You can use two major schools of ethical reasoning as touchstones in ethical decision-making: action based and consequence based. In action-based reasoning, whether an action is perceived as right or wrong is based on the act itself, isolated from other factors. (You would decide deception is wrong, for instance, even if you engage in it, say, to create a better service for your customer or society.) In consequence-based reasoning, whether an action is wrong depends on future consequences: decisions that provide the greatest good for the greatest number, so-called utilitarianism, are considered ethical. (Deception is okay when you can expect, for example, that allowing hometown bias in an algorithm helps you to enlarge your community’s “fair share” of state funding.)
Action-based ethics (or duty-based ethics) stem from the philosophy of Immanuel Kant. Consequence-based ethics was developed by John Stuart Mill and Jeremy Bentham. What’s ethical often depends on which school of thought you side with — consciously or unconsciously — and if and when you decide to switch between the two.
If your approach is action based, then you would decide that tracking customer movements is always wrong, even if done anonymously. Period. But if you’re utilitarian minded, you might instead admit that tracking is wrong, but that it does have benefits to consumers and society and so in some cases is an ethical choice. A lot of people borrow from both schools of thought, often depending on the situation, although this may do more to confuse decision-making than clarify it. The same goes for borrowing from other schools, such as “rights-based” ethics, which hold that actions are right or wrong depending on whether they violate human rights.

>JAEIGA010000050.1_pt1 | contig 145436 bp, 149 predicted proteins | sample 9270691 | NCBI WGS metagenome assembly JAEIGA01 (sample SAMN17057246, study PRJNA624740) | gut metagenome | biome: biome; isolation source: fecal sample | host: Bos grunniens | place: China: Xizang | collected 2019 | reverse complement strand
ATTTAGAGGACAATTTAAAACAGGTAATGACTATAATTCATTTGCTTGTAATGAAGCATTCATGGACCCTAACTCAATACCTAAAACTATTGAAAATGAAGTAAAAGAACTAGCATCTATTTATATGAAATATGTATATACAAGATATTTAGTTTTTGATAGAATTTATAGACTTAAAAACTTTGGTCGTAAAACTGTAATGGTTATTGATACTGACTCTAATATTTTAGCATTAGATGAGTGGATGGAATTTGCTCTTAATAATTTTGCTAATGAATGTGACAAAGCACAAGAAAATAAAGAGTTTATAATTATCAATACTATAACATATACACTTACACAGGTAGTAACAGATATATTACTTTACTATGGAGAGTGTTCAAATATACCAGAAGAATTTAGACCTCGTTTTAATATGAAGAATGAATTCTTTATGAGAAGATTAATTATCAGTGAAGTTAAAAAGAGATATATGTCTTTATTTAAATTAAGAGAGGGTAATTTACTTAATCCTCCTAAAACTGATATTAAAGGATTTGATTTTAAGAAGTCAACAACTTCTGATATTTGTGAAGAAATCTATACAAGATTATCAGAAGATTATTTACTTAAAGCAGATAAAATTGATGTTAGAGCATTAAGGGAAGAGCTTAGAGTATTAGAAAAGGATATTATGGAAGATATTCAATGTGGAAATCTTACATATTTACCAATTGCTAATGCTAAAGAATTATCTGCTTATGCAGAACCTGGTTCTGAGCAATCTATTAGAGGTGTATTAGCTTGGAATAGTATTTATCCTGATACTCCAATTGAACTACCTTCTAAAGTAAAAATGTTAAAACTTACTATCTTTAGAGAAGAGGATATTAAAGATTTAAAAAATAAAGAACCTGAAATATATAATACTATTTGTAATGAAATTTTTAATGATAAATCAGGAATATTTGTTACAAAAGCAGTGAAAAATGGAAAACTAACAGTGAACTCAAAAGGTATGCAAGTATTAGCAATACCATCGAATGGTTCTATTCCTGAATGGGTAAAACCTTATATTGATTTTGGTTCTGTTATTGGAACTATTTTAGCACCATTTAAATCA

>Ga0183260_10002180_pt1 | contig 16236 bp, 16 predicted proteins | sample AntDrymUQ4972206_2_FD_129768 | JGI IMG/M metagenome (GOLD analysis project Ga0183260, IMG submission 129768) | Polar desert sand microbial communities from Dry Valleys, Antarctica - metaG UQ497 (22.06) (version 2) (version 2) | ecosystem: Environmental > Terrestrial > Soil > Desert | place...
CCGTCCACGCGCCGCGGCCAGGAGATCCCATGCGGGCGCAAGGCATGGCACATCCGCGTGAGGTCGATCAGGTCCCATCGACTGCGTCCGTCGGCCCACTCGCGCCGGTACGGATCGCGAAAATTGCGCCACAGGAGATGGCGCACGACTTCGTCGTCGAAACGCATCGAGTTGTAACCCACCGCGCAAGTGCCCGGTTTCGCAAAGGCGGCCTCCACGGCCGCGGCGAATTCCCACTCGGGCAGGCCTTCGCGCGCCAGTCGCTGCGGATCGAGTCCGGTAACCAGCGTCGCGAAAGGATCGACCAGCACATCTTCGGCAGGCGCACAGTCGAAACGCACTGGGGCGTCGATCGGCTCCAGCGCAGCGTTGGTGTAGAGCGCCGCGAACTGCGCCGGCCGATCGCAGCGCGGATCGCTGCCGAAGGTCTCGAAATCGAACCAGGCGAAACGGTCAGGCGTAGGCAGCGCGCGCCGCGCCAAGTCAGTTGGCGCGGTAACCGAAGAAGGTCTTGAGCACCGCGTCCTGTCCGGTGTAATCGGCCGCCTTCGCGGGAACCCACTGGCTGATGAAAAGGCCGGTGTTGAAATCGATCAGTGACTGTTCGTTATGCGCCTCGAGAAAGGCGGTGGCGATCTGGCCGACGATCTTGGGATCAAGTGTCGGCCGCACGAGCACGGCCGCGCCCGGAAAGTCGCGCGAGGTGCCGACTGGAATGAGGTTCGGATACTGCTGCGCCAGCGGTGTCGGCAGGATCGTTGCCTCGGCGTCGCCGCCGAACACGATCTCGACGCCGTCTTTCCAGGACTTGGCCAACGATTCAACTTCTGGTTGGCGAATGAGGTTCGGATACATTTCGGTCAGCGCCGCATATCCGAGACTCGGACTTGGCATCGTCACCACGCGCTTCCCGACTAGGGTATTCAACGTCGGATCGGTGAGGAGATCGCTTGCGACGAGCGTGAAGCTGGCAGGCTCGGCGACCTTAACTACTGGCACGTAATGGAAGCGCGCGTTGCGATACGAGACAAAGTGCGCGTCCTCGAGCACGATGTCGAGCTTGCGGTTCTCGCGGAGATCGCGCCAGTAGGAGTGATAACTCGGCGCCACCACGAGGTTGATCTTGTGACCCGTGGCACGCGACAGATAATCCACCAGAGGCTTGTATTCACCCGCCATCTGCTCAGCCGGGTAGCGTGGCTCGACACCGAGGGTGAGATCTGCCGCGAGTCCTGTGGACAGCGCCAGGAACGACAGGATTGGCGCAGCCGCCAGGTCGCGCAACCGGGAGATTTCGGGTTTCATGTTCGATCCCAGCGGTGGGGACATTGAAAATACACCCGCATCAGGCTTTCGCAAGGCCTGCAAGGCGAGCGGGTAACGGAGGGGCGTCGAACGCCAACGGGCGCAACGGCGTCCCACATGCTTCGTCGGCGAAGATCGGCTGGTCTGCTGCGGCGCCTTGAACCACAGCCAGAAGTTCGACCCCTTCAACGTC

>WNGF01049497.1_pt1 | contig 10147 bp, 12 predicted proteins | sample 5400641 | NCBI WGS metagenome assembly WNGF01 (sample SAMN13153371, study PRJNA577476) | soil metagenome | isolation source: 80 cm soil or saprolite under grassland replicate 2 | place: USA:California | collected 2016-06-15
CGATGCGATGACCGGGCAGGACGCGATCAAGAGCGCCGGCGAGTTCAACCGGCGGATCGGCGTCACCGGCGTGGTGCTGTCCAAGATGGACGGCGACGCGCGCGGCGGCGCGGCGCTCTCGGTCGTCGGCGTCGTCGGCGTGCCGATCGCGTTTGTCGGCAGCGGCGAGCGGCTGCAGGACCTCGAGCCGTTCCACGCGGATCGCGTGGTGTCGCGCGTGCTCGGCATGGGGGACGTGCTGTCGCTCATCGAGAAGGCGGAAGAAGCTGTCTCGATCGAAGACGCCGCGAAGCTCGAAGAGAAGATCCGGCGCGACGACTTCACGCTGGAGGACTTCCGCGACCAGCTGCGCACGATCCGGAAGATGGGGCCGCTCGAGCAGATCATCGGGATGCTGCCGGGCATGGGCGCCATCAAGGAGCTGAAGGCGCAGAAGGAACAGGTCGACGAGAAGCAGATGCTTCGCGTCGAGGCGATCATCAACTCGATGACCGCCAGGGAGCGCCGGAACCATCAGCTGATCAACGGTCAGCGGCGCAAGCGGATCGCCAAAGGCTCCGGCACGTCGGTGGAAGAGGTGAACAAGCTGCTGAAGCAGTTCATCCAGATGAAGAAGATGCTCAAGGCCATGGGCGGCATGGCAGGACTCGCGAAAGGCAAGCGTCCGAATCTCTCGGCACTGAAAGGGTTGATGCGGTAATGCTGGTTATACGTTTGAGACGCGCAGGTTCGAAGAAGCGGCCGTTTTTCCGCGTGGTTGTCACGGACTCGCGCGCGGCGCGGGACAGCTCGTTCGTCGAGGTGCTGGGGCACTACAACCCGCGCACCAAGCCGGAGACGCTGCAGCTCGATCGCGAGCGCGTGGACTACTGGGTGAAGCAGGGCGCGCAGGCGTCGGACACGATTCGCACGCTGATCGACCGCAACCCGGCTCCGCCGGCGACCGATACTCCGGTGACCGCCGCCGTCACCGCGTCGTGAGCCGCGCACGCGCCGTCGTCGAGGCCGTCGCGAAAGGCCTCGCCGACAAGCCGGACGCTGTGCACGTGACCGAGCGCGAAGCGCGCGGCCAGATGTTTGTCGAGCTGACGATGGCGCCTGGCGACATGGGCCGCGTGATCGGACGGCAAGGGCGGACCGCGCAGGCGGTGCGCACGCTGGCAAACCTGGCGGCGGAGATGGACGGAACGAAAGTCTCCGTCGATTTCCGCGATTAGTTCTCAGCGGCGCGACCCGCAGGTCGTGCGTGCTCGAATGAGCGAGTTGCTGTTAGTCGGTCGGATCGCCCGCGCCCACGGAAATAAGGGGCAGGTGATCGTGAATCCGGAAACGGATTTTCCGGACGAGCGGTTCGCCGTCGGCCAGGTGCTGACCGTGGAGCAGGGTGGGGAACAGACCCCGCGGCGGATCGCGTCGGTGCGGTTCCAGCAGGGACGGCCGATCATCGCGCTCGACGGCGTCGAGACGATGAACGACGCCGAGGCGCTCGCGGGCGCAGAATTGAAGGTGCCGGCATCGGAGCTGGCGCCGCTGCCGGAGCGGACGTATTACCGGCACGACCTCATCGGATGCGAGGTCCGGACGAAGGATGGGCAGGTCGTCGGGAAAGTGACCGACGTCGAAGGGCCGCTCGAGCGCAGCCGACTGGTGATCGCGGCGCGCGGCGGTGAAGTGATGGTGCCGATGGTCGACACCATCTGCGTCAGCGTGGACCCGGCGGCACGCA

Whether you’re on a startup journey or in an organization like the Census Bureau with thousands of employees, management must apply ethical reasoning to arrive at ethical answers. What does your internal compass tell you? Which kind of reasoning do you feel is correct? Presuming you follow the law, you still have to clarify your ethical philosophies and those on which your organization stands.
What are the big areas you should be thinking about? We urge you to think of the following four and decide on your ethical reasoning in handling ethical questions in advance:
- Transparency in data handling
- Protection of privacy
- Data ownership
- Data security
In the journey to becoming a mathematical organization, applying ethical reasoning in advance is not an exercise to perfect your ethics just to feel good about yourself. It is an exercise of introspection that improves your strategic decision-making to prevent mistakes.